By Associated Press • 

Union declares impasse in Oregon contract talks

SALEM — With the Legislature and governor still negotiating over a budget, the union representing the largest share of Oregon state workers has declared an impasse in negotiations for a two-year contract.

The state's bargainers say it can't make a firm offer until the Legislature passes a budget. That may not happen for some weeks.

A bargainer for Local 503 of the Service Employees International Union says the action doesn't mean a strike is imminent, but the action does set up deadlines, the Salem Statesman Journal reported Tuesday.

Both sides have a week to submit a final offer and then have a 30-day “cooling off” period before the union can strike and the state can unilaterally implement its final offer.

“We think it's really important to protect our timeline,” said Dan Smith, an Oregon State Hospital psychologist who leads the union's bargaining team.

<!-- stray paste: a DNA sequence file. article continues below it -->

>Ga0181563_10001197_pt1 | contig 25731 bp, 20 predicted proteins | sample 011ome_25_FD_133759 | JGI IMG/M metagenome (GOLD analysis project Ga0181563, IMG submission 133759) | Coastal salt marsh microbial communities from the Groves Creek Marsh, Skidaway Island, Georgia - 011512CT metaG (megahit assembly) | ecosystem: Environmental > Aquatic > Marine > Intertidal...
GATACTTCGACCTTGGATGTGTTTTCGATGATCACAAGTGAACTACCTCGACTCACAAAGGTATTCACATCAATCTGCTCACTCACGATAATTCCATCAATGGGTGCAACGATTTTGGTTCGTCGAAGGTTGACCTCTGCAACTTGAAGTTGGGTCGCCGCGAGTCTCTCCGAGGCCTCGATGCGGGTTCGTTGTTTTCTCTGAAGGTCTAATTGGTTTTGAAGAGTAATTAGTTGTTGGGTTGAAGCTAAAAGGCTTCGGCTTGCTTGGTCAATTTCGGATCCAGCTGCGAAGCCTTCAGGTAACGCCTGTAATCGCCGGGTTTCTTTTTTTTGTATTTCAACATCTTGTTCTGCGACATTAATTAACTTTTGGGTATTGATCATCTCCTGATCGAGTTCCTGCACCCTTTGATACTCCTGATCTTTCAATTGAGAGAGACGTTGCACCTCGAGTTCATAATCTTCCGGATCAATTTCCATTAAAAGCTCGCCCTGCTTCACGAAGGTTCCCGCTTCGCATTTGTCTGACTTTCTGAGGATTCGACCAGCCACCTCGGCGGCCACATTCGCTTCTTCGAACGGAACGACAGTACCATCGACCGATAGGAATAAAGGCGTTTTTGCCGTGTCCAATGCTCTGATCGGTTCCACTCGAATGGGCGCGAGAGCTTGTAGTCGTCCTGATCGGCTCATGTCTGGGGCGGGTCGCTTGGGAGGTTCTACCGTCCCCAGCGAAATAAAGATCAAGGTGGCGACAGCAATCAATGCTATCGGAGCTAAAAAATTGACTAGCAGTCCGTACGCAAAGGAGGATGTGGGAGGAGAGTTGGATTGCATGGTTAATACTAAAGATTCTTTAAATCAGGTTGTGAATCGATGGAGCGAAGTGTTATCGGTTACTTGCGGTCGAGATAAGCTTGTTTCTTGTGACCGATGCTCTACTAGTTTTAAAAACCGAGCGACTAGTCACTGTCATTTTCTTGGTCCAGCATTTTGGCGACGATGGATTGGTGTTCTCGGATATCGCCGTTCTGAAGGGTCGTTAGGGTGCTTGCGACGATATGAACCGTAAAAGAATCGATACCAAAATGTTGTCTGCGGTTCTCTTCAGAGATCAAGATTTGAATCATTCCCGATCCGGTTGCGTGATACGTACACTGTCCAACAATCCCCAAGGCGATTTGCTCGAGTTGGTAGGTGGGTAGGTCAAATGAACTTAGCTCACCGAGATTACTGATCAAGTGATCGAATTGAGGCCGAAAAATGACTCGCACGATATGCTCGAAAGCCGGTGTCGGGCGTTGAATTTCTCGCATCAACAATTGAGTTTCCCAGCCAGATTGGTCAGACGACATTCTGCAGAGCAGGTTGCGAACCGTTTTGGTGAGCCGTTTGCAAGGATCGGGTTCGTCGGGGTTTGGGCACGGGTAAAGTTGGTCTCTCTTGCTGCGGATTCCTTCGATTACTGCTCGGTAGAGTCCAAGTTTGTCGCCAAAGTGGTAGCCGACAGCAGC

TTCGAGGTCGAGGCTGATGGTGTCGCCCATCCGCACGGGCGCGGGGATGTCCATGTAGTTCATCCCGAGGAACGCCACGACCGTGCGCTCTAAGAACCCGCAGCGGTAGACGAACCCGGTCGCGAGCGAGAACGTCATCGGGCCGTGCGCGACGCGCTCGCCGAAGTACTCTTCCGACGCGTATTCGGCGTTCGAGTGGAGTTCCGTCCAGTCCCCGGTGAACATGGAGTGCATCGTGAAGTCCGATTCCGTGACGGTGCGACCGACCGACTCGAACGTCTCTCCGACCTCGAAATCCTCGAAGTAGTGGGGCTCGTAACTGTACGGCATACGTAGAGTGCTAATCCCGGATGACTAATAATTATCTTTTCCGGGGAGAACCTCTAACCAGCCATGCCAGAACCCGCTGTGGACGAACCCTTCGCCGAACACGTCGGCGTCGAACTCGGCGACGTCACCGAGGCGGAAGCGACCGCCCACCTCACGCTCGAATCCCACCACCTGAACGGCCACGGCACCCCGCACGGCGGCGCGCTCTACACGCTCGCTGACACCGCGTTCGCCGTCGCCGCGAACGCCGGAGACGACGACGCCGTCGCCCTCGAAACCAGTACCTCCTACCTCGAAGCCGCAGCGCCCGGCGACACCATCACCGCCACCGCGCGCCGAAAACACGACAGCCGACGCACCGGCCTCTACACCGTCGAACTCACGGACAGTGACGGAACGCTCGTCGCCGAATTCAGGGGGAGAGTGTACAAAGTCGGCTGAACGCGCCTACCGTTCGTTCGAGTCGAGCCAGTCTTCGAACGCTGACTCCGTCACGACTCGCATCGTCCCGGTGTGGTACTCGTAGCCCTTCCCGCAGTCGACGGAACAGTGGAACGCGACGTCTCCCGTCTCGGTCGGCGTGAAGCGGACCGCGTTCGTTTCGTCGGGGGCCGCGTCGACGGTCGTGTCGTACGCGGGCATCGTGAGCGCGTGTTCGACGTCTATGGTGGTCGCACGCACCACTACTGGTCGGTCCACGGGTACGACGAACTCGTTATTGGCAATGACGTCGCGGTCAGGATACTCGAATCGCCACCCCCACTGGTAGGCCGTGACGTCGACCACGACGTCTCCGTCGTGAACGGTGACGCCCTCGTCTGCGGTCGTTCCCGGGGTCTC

The current two-year contract ends at the end of the month. The two-year contracts match the state's budget period.

The union and state have been in mediation for several weeks, and during that time either side can declare impasse, said Matt Shelby, a spokesman for the Department of Administrative Services.

“The declaration came as a surprise,” he said.

Smith said the union and the management team have had the most trouble reaching an agreement on the economic package. That includes step increases, cost of living adjustments and possible furlough days.

Gov. John Kitzhaber has said he wanted to end furlough days for workers, who have taken them four years in a row. However, he didn't mention salaries or raises in announcing his proposed budget.

Smith said declaring impasse is not uncommon and happened during negotiations four years ago, although it didn't in 2011.


Information from: Statesman Journal,

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